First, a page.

20.05.07

Viva la Revolucion!

AUTHOR: Inavate

Spanish AV specialists Almarche Electronica have carried out a small AV revolution in Feria de Valencia's new Events Centre.

The extension and modernisation of Feria Valencia will make it Spain’s biggest trade fair venue with a covered exhibition area of 300,000 square metres. The new Feria Valencia events building boasts the necessary equipment and services to host all kinds of conferences, conventions and events.
The Events Centre has two separate auditoriums seating 800 and 400 persons respectively, two convertible rooms, ten meeting rooms, four conference rooms, plus VIP rooms and press rooms.

The Events Centre rounds off the overall potential of Feria Valencia. Up to now, it had one Assembly Hall for 300 people and three meeting rooms located in the office building, with an additional five rooms in the Joaquín Rodrigo Centre plus four in the Ausias March Centre at the heart of exhibition pavilions 1, 2, 3 and 4. Furthermore, we also have the rooms in the Press Club, the Buyers Club, the Authorities Room and VIPs Rooms. Taken together, the exhibition centre and the Events Centre can offer over 40 rooms with a capacity for up to 3000 persons.

In turn, with around 10,000 square metres, Pavilion 5 is connected with the new Events Centre, together forming a unique functional space with cutting-edge design, surrounded by a landscaped pedestrian area measuring 20,000 m², adaptable for all types of open air activities.

The task of designing and installing the AV systems for the new Events Centre fell to integration firm Almarche Electronica of Valencia, who worked with Feria de Valencia, distributors Media-Sys and Kling & Freitag to design a suitable system. The lead designer was Almarche’s Christian Sena who explained how he got involved:

“Feria de Valencia first contacted me in March 2005 to prepare a specification for products to go in each room. However, once we started working on it we realised we could do much more than just specify a series of stand-alone elements. Instead we tried to prepare an integrated audio and video system and not just for each single room or auditorium but for the whole building.”

The first floor features the main 800-seat Auditorium 1A, which was the most challenging aspect of the project according to Media-Sys commercial Director Jose Foguet. Here the team decided to use K&F’s Line 212-6 and Line 212-9 cabinets in an array set up. Two 212-9’s and one 212-6’s were installed per side. The smaller 212-6s being used to cover the back rows and balcony whilst the 212-9s were chosen to the main body of the audience. Both units are self powered requiring no amplification. Instead they are controlled by Kling & Freitag C10 and C2 loudspeaker controllers. Aside from the primary sound system Auditorium 1A also features a secondary system. This consists of Tannoy CMS series ceiling monitors.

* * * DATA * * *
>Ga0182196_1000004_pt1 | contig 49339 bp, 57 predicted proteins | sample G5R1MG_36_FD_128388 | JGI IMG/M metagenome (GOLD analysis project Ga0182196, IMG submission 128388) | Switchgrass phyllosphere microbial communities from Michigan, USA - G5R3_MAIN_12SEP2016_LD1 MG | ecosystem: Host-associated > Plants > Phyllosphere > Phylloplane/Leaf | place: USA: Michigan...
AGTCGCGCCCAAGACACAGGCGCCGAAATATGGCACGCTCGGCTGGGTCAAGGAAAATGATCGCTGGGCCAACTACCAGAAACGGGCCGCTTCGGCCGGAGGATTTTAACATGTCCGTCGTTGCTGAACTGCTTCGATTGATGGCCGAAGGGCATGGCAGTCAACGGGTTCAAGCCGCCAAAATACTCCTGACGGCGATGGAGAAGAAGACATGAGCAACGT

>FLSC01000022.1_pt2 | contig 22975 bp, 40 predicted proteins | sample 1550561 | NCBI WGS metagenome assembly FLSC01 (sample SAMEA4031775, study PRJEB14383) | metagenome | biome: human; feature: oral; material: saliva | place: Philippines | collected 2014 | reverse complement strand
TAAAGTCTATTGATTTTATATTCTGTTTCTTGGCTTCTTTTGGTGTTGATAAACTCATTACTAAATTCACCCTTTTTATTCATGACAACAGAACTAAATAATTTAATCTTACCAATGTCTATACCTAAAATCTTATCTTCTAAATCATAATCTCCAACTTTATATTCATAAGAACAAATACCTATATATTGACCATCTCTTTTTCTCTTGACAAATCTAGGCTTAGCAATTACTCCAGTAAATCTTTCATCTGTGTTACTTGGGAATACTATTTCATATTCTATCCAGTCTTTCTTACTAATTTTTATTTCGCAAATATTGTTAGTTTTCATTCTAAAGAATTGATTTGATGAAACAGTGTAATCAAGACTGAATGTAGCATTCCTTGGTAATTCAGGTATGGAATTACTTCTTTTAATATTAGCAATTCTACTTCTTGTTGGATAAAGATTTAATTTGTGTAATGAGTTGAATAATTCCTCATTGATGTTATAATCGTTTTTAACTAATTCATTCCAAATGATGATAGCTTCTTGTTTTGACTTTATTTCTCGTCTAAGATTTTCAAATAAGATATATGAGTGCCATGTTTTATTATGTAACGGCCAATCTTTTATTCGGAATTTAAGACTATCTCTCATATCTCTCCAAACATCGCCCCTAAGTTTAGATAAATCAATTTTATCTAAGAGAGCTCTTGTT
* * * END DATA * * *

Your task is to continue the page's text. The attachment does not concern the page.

The front fills are four CA 106 cabinets, with low frequency reinforcement coming from B-10 sub bass units. The room is also equipped with an ASL wireless intercom system for stage management and a Beyerdynamic DT 108 headset.

For conference use, which is one of the auditorium’s primary functions, Beyerdynamic’s MCW-D 200 wireless conference system was chosen including simultaneous translation and voting facilities. An Opus 800 wireless microphone with three transmitters is also provided to allow the audience to participate in discussions.

Presentations in the main auditorium are shown on three motorised Stewart screens, 210 inches across the diagonal. Three Barco SLMR12 projectors provide the display, and video routing and switching is from various Extron equipment. Since all of the Feria’s video content is distributed via Cat5 there are also several Extron composite video – UTP converters installed. The auditorium is also equipped with a Polycom VSX8800 video conferencing codec. At the rear of the room twenty seats have built in TFT monitors. These allow those right at the back to see clearly what is being presented on the projection screens.